So many questions...
now if im considering the 35mm and the 50mm, what exactly's so different between those two lenses, besides the obvious 15mm? what will/can the 35 shoot and not the 50, vica versa.
On a cropped sensor camera like the 40D a lens with a 35mm focal length gives a roughly natural perspective (30mm is better though). It's difficult to explain well but when you eyeball a scene you see a reasonable degree of detail in an area around the point you are looking at and far less detail in the periphery. The 35mm lens captures that central area that the eye is sharper at and so when you look at the picture it produces then that picture looks normal. On a cropped sensor a 50mm lens has a narrower field of view (nice for portrait work) so when looking at a print it's as though your eye has zoomed in to a smaller central area than usual and discarded even more of the peripherary. Does that make sense?
and what exactly do the measurments of "so and so mm" mean? why do some lenses present just a single number (35mm) and other two (70-200mm)?
It's just the focal length of the lens in millimetres. If a magnifying glass can produce a sharp image of the sun on some paper when the magnifying glass is 50mm away from the paper then the focal length is 50mm. If two numbers are quoted then the lens has the ability to vary its focal length and zoom continuously between the two values.
also i am very curious to when/why some people use a slow shutter speed and sometimes a fast one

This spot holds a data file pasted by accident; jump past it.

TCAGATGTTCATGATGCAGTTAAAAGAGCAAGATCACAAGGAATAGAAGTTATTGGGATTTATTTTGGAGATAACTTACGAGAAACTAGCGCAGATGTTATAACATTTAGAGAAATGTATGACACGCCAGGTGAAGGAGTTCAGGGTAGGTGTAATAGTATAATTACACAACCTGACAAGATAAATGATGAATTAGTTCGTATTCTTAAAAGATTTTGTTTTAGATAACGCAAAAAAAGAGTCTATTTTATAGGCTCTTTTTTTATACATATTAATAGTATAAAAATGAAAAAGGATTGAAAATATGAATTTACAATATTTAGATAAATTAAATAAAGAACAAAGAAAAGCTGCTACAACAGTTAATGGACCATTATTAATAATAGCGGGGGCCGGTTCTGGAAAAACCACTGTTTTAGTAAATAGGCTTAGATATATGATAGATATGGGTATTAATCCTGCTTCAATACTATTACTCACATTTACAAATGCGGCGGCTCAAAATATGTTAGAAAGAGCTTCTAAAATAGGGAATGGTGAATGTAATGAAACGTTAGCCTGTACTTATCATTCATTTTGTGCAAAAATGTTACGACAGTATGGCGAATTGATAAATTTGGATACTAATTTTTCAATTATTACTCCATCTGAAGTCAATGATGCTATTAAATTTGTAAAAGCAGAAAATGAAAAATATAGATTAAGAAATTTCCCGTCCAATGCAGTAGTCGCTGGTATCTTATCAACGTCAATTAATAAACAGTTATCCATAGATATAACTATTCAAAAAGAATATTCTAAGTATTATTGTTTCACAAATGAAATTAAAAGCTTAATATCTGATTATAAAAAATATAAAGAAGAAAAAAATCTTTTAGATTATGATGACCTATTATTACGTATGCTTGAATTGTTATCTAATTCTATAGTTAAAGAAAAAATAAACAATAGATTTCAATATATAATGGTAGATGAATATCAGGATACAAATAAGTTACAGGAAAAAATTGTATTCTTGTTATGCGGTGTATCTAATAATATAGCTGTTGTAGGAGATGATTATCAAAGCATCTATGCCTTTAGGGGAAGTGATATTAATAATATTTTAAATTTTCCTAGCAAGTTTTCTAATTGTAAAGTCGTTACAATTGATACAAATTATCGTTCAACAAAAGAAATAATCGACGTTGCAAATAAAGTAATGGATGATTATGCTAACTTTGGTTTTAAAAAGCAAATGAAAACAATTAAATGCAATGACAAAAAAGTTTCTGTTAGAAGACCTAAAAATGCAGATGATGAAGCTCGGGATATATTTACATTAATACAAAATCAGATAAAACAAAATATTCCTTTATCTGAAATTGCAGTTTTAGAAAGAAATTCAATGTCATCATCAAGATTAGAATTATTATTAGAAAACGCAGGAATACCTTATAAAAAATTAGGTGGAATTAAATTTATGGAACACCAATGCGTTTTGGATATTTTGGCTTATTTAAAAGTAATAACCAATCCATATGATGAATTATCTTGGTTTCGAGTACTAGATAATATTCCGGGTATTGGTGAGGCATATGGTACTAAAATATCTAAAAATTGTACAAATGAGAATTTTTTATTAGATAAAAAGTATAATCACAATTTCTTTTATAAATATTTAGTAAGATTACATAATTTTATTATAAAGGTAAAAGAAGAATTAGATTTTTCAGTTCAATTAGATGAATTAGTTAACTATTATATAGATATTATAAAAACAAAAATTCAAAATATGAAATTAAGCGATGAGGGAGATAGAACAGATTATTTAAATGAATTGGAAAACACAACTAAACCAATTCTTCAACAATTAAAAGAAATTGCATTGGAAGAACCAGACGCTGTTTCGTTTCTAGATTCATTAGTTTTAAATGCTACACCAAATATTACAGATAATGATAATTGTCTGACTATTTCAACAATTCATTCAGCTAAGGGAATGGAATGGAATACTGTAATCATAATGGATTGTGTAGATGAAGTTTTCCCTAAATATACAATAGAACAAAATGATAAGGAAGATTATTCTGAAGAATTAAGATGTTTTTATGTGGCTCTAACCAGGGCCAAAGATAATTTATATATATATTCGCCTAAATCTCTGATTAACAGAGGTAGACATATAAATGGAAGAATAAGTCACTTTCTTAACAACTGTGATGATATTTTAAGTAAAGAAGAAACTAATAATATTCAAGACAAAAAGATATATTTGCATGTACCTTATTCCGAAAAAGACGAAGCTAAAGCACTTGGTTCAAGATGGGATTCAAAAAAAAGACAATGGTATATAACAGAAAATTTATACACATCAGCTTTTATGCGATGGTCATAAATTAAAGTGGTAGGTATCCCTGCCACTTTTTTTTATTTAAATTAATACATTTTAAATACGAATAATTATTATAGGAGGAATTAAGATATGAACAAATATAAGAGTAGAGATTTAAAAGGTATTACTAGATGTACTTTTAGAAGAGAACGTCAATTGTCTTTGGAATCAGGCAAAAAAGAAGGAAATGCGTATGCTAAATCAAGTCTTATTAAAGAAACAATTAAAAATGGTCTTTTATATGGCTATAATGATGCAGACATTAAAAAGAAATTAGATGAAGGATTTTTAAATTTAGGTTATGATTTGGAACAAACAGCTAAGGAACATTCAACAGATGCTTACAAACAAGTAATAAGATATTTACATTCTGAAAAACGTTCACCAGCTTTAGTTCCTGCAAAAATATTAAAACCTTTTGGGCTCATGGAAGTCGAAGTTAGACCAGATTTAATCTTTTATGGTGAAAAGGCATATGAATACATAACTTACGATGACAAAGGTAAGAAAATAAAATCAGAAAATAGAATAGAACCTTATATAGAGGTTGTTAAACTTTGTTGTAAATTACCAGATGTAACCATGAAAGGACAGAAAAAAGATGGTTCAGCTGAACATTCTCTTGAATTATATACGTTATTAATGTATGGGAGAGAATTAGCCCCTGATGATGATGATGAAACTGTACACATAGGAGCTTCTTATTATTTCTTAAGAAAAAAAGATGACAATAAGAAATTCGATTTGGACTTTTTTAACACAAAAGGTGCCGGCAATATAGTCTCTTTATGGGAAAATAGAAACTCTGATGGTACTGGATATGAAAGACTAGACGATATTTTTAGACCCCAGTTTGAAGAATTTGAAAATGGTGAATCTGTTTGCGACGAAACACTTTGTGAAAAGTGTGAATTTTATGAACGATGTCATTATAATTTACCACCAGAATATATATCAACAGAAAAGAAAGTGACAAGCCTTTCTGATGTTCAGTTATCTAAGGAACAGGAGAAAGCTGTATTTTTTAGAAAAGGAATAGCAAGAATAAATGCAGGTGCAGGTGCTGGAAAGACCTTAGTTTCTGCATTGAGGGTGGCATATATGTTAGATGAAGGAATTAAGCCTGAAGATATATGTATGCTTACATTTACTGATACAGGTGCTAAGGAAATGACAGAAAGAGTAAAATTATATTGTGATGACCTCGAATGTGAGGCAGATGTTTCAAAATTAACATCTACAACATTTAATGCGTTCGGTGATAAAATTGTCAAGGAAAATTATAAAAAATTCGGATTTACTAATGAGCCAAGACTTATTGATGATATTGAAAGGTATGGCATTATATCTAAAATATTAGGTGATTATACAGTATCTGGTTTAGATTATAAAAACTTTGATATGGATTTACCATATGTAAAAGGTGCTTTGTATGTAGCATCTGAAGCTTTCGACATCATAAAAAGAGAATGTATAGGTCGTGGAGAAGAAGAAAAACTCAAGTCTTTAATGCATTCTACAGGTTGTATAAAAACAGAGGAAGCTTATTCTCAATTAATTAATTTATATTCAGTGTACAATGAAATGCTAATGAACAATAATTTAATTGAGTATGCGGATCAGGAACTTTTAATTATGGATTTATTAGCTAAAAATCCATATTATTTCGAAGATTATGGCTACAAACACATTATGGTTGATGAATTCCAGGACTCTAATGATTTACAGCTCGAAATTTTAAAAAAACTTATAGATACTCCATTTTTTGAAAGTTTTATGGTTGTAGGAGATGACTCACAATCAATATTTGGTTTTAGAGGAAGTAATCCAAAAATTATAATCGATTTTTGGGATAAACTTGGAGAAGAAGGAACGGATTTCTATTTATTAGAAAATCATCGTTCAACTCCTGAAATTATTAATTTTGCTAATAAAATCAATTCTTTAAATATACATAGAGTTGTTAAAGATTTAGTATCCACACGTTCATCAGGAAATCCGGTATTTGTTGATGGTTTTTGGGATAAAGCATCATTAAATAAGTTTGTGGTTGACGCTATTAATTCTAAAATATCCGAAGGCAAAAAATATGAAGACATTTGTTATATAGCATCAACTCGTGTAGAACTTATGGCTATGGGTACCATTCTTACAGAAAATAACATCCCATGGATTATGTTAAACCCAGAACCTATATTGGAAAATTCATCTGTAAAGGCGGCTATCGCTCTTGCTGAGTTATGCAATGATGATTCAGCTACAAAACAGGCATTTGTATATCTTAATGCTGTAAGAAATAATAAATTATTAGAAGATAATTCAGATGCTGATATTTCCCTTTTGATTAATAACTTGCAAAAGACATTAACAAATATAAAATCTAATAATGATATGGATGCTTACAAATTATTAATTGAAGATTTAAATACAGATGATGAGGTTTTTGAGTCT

You already know about fast shutter speeds helping to freeze fast moving sports action, though sometimes you might want to use a slower speed with sports to obtain "motion blur" deliberately. Fast shutter speeds are also useful for static subjects when you are using telephoto lenses (long focal lengths) without a tripod as such lenses show up any unsteadiness in your holding of the camera (c.f. image stabilisation or IS which also helps). The other effect of altering shutter speed is that, in order to maintain correct exposure, it has an effect on the f-number (or aperture) of the lens set by the camera. This alters the depth of field (how quickly objects closer to and further from your subject become blurred). Depending on the shot you may sometimes want a shallow DOF (large aperture = small f-number) so that you can isolate your subject from the background. On other occasions you want a large DOF. For this more creative use of a camera you are better off setting the Av (aperture value) directly rather than the shutter speed (Tv = Time Value).
The above should get you started but is really only the tip of a very large iceberg. There's lots of good info out there on the Net. For further reading you could try the Cambridge in Colour Digital Photography Tutorials
which covers the above and much
more far better than I can.